What I’m saying is, this sweater raises a lot of questions.
Dan Moren for Macworld
October 11, 2019 5:55 AM PT
Ever since the introduction of the iPod in 2001, Apple has had to navigate the intricacies of a multi-device ecosystem. In the earliest of days, that meant dealing with the iPod as an ancillary media device, reliant upon a Mac (or later a PC) for everything from activation to syncing media.
Over the last twelve years, the Apple ecosystem has gotten only more complex, with the addition of iPhones and iPads, the Apple TV, the Apple Watch, AirPods, the HomePod, and more. And while the Mac may be the elder statesperson of this assemblage, it’s found its responsibilities decentralized. No longer does the iPhone or iPad require a Mac just to function; newer devices like the Apple Watch and HomePod never have.
But the Mac still remains a member of the ecosystem in good standing, and Catalina continues to adapt to this new reality. Instead of being dependent on the Mac to survive, those other devices have grown up and are now ready to bring their own particular skills to bear on supporting their predecessor.
October 10, 2019 12:26 PM PT
This week, on the irreverent tech podcast that headphones it in, we talk about Apple’s latest movie acquisition, then our Catalina upgrade experiences and what we should be looking for. Plus Dan shares a new pair of headphones that he doesn’t recommend, Lex is seeing Apple Watches everywhere, and John dances on iTunes’s grave.
October 9, 2019 10:11 AM PT
This week, on the tech podcast that can’t go over 30 minutes or it explodes, Dan is joined by cohost emeritus Jason Snell and special guests Casey Liss and Brianna Wu to discuss whether we’re making the jump to macOS Catalina, which hardware and software we’d most and least like to lose, running Windows on good hardware vs. macOS on crappy hardware, and legal issues for accessibility on the web. Plus, a special musical bonus topic.
Jason Snell for Macworld
October 9, 2019 7:57 AM PT
MacOS Catalina is here, and with it, a bunch of top-line features: Mac Catalyst, new apps, Sidecar, Screen Time, and Voice Control. But as you might expect, Catalina also includes dozens of small feature changes that are worth investigating. Here are a few of the most interesting hidden features in macOS Catalina.
October 7, 2019 12:45 PM PT
macOS Catalina has arrived and Jason’s got his full review, plus we dig into the new multi-screened mobile device announcements from Microsoft (and what they might mean for Apple), and put on our sweaters to talk about Deep Fusion photography.
By Jason Snell
October 7, 2019 10:00 AM PT
Sometimes software upgrades just fuzz together, all part of a continuum of changes over time. Others are more momentous, when there’s a clean break from what has come before. After a few years of fuzzy updates, macOS Catalina is one of those clean breaks.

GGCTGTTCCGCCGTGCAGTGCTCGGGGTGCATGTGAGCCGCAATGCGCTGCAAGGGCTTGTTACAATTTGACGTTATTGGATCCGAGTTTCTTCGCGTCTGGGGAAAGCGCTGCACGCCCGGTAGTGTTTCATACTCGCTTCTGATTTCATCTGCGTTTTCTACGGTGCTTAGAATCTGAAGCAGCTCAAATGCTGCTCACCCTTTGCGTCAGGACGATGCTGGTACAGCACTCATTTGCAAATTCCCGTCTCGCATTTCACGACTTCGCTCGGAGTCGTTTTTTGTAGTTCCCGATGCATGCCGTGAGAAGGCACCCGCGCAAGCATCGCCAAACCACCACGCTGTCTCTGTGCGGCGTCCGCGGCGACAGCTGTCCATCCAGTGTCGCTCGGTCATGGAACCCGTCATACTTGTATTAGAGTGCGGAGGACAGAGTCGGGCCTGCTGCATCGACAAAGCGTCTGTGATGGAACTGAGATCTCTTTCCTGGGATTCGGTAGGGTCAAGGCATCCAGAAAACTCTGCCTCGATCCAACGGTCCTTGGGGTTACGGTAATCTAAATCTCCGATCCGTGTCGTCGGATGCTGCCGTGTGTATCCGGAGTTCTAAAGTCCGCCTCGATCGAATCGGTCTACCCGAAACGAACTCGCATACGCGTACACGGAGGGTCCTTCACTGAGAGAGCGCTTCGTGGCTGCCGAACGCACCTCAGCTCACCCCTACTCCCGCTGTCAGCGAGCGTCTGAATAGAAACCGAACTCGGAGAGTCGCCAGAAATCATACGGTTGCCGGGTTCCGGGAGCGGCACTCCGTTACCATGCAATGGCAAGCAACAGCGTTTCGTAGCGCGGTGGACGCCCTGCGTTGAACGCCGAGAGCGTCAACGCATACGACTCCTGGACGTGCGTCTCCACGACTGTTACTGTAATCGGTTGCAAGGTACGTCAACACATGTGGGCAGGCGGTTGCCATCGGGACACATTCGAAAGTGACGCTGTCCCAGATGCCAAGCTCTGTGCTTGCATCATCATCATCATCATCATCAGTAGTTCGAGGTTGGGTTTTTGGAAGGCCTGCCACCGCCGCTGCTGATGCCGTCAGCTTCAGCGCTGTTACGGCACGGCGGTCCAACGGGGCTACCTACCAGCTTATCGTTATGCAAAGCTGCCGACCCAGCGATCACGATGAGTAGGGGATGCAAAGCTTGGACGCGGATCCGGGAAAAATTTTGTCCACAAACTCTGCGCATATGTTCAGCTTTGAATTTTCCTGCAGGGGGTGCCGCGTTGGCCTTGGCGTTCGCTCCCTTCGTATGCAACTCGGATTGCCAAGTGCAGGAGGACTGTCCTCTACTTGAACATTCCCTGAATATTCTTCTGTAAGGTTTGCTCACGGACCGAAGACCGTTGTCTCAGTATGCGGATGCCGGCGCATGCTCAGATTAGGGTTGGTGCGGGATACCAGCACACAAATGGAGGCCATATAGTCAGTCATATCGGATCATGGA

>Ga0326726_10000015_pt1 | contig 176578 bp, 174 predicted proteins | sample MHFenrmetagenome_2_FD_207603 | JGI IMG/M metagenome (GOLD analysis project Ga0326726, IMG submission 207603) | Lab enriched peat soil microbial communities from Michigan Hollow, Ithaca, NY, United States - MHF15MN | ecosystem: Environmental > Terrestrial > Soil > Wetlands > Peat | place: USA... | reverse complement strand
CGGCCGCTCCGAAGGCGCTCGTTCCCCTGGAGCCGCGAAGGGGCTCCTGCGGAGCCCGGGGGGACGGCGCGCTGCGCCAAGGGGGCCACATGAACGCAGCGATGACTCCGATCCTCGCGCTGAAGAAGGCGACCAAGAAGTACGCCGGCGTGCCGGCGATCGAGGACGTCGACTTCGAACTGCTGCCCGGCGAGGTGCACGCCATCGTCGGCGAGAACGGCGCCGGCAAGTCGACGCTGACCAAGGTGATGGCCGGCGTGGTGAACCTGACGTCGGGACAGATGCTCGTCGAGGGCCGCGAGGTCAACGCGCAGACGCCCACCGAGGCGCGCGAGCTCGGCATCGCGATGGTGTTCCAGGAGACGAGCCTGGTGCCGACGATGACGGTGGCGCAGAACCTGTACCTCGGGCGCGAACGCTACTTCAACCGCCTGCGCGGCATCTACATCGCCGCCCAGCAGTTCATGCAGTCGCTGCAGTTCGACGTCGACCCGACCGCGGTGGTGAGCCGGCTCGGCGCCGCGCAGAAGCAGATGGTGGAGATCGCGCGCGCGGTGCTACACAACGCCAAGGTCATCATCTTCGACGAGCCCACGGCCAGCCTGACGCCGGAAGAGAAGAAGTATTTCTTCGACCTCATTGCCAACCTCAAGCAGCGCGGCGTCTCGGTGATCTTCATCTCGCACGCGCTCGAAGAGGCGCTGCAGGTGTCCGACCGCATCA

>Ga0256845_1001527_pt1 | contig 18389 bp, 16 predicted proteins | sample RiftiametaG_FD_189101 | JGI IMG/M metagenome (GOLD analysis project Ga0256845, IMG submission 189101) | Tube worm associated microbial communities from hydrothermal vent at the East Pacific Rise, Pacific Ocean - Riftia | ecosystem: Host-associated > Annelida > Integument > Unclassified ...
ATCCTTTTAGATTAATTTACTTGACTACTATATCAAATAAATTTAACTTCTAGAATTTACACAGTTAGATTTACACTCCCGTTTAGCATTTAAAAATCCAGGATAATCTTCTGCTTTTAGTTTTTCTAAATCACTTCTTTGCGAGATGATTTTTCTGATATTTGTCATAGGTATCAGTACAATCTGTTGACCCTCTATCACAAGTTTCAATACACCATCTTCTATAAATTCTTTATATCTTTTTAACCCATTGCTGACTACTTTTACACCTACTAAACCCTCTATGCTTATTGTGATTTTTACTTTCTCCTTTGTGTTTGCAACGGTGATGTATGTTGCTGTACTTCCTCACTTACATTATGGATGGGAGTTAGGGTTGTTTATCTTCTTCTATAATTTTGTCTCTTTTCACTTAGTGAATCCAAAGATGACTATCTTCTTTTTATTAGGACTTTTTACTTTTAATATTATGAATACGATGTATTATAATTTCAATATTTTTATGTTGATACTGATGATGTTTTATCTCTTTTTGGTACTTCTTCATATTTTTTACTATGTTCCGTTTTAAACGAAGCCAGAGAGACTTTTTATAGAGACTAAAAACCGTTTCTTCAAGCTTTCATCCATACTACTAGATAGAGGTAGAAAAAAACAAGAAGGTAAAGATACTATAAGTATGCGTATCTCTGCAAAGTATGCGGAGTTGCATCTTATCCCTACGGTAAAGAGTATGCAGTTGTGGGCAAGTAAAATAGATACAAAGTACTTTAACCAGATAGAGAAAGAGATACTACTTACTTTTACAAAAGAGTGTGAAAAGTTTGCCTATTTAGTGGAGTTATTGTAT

Among the reasons are a major redesign to macOS security, the long-promised deprecation of older software, the replacement of a nearly two-decade-old core app, and the introduction of the ability to run software born on iOS on the Mac for the first time.
The Mac is entering a new era, but for a while things are going to be bumpy. macOS Catalina creates incompatibilities, alters workflows, and ends what has been a period of relative stability. This is a huge update that shows the direction Apple is taking the Mac and all its platforms. We are headed into a future with more unified apps and interfaces and an increased security focus. But as for the present? This is an update that users should be wary of installing because of all the changes it brings.
But Catalina isn’t all about breaking things. There are also major new additions to parental controls and device management, a huge upgrade to accessibility, the ability to use an iPad as an additional display and input device, a new machine-learning-driven facelift for Photos, and big upgrades to many other built-in apps.
[Get more macOS info on our macOS Catalina page.]
Dan Moren for Macworld
October 4, 2019 6:03 AM PT
Ever since Siri’s introduction on the iPhone 4s, third-party developers have clamored to integrate their apps more closely with the virtual assistant. And while Apple has relaxed its strictures over the years, Siri has largely—with a few handpicked exceptions—remained wedded to the company’s own software.
But with every major software update, Apple loosens the reins just a tad, and this year is no exception. Not only does iOS 13 once again broaden the categories of apps that work with Siri, but Apple’s also making some of those third-party apps easier to use. And, moreover, these changes to Siri apply in software categories in which Apple itself competes. This bodes well not just for users, who will get the ability to control those types of apps with voice, but also for the future of Siri as a platform.